U.S. officials suspect a sniper was responsible for wounding an American soldier in southern Afghanistan, where U.S. troops have come under attack several times in recent weeks.
But the shooting of Sgt. 1st Class Roderick Morgan and other recent attacks were not enough to suggest snipers are a growing problem for U.S. troops in Afghanistan, military spokesman Col. Roger King said Thursday.
Morgan, of the 82nd Airborne Division, was hit late Tuesday while on patrol in an area about 5 miles north of Kandahar's air base. The bullet struck his protective Kevlar helmet and glanced off, Col. Roger King said.
Although the helmet stopped the bullet, the impact gave Morgan a concussion, U.S. officials said. He was flown to Bagram air base, the U.S. headquarters for the war in Afghanistan, where he was being treated. Morgan was expected to return to duty in a few days.
The Kandahar airfield is the base for a contingent of U.S. special forces and other troops who have been hunting Al Qaeda and Taliban remnants following the hardline Islamic militia's ouster last year. Kandahar was the Taliban's stronghold and the last major city they abandoned.
U.S. officials believe hundreds of fighters have sought refuge in the tribal regions of southeastern Afghanistan.
U.S. patrols have had few encounters with Taliban or Al Qaeda, but have found stockpiles of weapons and ammunition believed to have been left behind by anti-U.S. fighters.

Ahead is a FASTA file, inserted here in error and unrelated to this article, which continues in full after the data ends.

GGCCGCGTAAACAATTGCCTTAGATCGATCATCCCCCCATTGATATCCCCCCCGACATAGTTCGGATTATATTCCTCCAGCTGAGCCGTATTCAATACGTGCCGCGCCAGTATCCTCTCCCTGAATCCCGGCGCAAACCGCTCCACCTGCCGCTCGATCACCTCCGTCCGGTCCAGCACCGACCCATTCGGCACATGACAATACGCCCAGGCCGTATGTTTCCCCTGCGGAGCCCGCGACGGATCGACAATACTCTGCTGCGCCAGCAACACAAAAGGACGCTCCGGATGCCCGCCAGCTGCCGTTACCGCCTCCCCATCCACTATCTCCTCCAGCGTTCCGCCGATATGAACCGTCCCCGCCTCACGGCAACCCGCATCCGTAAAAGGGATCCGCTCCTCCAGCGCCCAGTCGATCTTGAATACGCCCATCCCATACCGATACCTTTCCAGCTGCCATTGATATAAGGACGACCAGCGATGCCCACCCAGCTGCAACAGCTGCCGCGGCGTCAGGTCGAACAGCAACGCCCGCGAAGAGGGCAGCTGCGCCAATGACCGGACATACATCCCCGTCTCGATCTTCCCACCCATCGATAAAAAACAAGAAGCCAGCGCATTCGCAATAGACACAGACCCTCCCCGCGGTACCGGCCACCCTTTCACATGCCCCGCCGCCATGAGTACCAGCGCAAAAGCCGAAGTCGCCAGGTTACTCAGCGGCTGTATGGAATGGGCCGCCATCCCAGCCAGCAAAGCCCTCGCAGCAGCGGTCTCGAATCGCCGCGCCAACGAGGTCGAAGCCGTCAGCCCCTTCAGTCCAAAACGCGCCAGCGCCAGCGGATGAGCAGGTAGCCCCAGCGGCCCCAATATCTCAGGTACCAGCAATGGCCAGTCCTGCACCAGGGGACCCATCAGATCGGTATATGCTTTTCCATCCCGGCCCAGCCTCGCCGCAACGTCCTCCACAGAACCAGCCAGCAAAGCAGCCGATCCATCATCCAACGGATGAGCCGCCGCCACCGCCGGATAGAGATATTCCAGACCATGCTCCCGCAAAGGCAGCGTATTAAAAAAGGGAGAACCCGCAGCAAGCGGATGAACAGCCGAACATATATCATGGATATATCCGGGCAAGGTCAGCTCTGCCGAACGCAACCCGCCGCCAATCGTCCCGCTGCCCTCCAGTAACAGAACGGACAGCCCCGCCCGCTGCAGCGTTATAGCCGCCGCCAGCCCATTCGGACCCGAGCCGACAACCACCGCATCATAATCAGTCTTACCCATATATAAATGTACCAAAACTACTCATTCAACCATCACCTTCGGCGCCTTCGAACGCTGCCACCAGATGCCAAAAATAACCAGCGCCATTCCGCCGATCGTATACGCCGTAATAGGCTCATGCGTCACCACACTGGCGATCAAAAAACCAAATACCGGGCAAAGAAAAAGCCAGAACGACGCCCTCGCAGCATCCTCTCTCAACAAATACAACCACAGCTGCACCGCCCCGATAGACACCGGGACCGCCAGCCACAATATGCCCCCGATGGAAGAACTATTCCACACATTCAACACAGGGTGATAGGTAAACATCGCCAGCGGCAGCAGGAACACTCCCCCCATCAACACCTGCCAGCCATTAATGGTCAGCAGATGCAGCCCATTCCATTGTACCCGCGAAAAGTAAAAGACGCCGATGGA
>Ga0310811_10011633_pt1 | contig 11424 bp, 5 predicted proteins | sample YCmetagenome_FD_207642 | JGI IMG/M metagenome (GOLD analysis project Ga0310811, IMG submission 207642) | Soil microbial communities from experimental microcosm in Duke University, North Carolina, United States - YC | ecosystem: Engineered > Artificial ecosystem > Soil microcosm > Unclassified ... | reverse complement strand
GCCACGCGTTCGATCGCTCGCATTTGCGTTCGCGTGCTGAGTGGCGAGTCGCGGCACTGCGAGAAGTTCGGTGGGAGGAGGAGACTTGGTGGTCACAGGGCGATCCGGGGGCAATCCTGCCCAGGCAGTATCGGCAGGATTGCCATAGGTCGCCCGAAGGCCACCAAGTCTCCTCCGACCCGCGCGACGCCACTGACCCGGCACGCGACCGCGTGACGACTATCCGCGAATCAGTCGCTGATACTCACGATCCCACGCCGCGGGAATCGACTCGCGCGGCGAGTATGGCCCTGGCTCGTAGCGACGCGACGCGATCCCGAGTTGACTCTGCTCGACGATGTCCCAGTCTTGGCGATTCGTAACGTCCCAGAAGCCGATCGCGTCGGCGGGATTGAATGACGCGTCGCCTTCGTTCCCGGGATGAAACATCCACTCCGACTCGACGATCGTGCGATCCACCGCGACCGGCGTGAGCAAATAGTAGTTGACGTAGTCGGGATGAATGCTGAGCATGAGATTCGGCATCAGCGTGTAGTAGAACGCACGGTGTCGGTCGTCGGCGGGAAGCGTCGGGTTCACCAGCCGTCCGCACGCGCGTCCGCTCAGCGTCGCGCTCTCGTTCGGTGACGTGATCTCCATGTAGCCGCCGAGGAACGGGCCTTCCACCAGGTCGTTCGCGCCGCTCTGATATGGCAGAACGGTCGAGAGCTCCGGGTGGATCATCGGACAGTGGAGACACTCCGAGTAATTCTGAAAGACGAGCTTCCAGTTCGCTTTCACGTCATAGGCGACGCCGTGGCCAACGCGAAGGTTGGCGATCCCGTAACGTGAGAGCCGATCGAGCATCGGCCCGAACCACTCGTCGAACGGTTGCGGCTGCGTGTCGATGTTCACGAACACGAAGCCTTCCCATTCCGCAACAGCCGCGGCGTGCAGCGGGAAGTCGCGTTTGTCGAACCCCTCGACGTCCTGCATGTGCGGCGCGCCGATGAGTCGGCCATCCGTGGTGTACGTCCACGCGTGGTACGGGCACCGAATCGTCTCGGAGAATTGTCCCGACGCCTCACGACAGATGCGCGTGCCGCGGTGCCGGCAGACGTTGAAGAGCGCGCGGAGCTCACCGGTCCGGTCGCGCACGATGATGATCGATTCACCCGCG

American forces have come under sporadic attack in the region.
On July 2, a U.S. military convoy was fired on as American forces returned from the hospital where victims of a U.S. air attack were undergoing treatment. One solider was shot in the foot. It was not known who opened fire.
In the past three weeks, U.S. special forces in the town of Khost near the Pakistani border have come under rocket fire at least three times.
It was not known if Al Qaeda, the Taliban, local warlords or individuals acting alone are responsible for the attacks, King said.
King said he did not believe the rocket fire reflected a "stepped up level of violence" against U.S. forces in the region, and that he had not heard of sniper fire being directed at U.S. forces prior to Morgan's case.
He said that U.S. forces did not return fire Tuesday night because they did not hear the shot that hit Morgan, and therefore could not determine where it came from. Morgan was walking between two vehicles when the bullet hit him, King said.
"There were no shots heard," King said. "That's why it's suspected fire. If you don't hear fire its hard to react to fire other than recovering your wounded and removing yourself from the area."
Tension between U.S. forces and Afghans in central Afghanistan rose last week after a U.S. gunship opened fire on several villages in Uruzgan province. Afghan officials said 48 civilians were killed and 117 wounded.
President Bush telephoned Afghan President Hamid Karzai to express condolences for the civilian deaths in the July 1 attack. A formal investigation has been announced to determine its cause.
Leaders in Uruzgan, which like southern Afghanistan is a predominantly ethnic Pashtun region, said Afghans were outraged at the civilian killings and warned that they could spur people to begin fighting Americans.